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YONGSAN GARRISON, South Korea — The Army is trying to find ways to prevent soldiers from facing back-to-back overseas tours, but it is still possible as long as the nation is at war, said Command Sgt. Maj. Jack L. Tilley, sergeant major of the Army.

The Army currently has about 330,000 soldiers in 120 countries, Tilley said during an American Forces Network Korea radio call-in show Tuesday. The service is working to prevent soldiers going from Korea to units going to Iraq and vice versa, but “we’re at war. That’s the bottom line. That’s what we get paid to do,” he said.

“Because we are stretched out so much, there are going to be soldiers who have back-to-back tours,” said Tilley, a Vietnam veteran who has been in the Army for 35 years. “The Army personnel system is trying to look out to prevent that.”

Lt. Col. Stan Heath, an Army spokesman for personnel matters, said that Army assignment officers are making a point of ensuring that soldiers assigned to Korea are aware that a particular stateside unit is due to rotate overseas.

When a soldier assigned to Korea chooses as his follow-on unit a group that is scheduled for an Iraq or Afghanistan deployment, Human Resource Command officials “actually go back to soldiers to check [whether] they knew up front that their choice” was about to deploy, Heath said in a Tuesday telephone interview.

“We ask all these guys,” Heath said.

In some instances, “soldiers didn’t know, and they back out, but a lot of them knew and said ‘That’s okay, I’ll take [the assignment] anyway.’”

The Army is considering a system where senior soldiers could be stabilized in units for as long as seven years, as older soldiers close to retirement seek to settle in, Tilley said. But everything that was previously normal in the Army “isn’t necessarily normal right now” with the war footing, he said.

Deployments stress families and soldiers, but morale is high in Iraq now, Tilley said. The chain of command can help soldiers deal with those stresses, said Tilley, who retires in January. He said he will return to Iraq next year on a USO tour with entertainers.

“We are doing the right thing,” Tilley said. “If we are not fighting terrorism over in Iraq and places like that we’ll be fighting terrorists in Chicago, Atlanta and different places in the United States of America. I think morale is OK.”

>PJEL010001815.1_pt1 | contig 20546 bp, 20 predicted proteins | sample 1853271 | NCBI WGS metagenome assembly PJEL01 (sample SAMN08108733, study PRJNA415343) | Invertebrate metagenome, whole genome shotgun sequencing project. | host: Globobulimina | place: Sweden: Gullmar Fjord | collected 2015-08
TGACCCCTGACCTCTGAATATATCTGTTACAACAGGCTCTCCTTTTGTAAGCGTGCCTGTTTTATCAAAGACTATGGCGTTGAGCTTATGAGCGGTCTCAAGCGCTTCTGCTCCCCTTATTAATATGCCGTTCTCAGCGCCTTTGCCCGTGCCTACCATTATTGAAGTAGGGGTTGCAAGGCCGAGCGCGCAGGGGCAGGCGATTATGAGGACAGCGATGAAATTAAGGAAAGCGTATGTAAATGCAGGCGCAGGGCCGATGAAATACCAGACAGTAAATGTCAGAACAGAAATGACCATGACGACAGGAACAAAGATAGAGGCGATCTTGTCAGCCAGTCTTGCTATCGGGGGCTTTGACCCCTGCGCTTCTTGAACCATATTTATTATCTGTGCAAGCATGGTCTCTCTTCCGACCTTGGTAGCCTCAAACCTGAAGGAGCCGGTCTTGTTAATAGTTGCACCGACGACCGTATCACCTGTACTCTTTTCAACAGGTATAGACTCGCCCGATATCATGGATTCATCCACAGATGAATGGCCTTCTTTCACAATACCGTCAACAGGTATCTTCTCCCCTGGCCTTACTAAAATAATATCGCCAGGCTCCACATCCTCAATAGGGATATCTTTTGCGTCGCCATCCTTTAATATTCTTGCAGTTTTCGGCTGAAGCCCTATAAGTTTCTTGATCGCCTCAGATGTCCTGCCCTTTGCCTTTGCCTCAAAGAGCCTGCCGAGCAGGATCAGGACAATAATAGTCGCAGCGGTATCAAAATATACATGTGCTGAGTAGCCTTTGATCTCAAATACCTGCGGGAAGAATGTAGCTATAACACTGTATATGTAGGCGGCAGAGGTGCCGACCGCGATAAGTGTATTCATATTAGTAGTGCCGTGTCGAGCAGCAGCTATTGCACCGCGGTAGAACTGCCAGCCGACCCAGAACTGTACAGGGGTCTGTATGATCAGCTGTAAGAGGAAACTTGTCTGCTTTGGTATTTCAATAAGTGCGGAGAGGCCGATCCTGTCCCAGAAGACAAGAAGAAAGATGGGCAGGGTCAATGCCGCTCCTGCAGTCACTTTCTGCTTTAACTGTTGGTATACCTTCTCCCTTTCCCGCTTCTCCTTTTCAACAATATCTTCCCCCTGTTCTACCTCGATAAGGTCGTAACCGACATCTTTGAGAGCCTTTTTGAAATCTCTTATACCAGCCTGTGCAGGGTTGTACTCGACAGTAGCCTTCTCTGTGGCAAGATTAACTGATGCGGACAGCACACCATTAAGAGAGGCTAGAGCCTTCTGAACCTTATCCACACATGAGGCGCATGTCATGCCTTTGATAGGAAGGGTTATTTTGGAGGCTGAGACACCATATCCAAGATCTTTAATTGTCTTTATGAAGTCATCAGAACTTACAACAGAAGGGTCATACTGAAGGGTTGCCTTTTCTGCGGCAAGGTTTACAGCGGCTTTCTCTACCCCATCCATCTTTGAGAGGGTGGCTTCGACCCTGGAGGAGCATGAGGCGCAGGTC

Tilley, who became the top enlisted troop in the Army in June 2000, set five goals at the start of his tenure: pay, quality of life, medical care, retirement benefits and operation tempos. Progress has been made in all of those areas, Tilley said.

Tilley’s first paycheck when he entered the Army in 1966 was $63. Servicemembers will get a 4 percent pay raise next year. This year was the first that a first sergeant with 20 years in the service made more than a captain with six years.

“That’s a heck of an adjustment,” Tilley said. “But I think we have a lot further to go.”

The Army needs to improve its acquisition system and get soldiers the right equipment where they need it when they need it, Tilley said. In Iraq, the Army has experienced shortages in bulletproof vests and armored Humvees, proven life-saving equipment during guerrilla attacks.

Another improvement is making soldiers more aware of financial planning and retirement benefits, Tilley said. The Army is considering adding financial planning to the professional leadership development course, attended by specialists selected to become noncommissioned officers.

“We should do that a lot younger,” Tilley said.

Lessons learned from Afghanistan and Iraq should be incorporated sooner into soldier education programs, Tilley said. And Americans also need to value their education.

Tilley said he went to Afghanistan and observed soldiers giving medical aid to some Afghan children and adults. None of the Afghans knew their age, he said.

“You talk about education — we really as Americans are sometimes a little bit arrogant, but sometimes we don’t really understand other cultures,” Tilley said. “I think we need to take the time to understand.”

Lisa Burgess contributed to this story.

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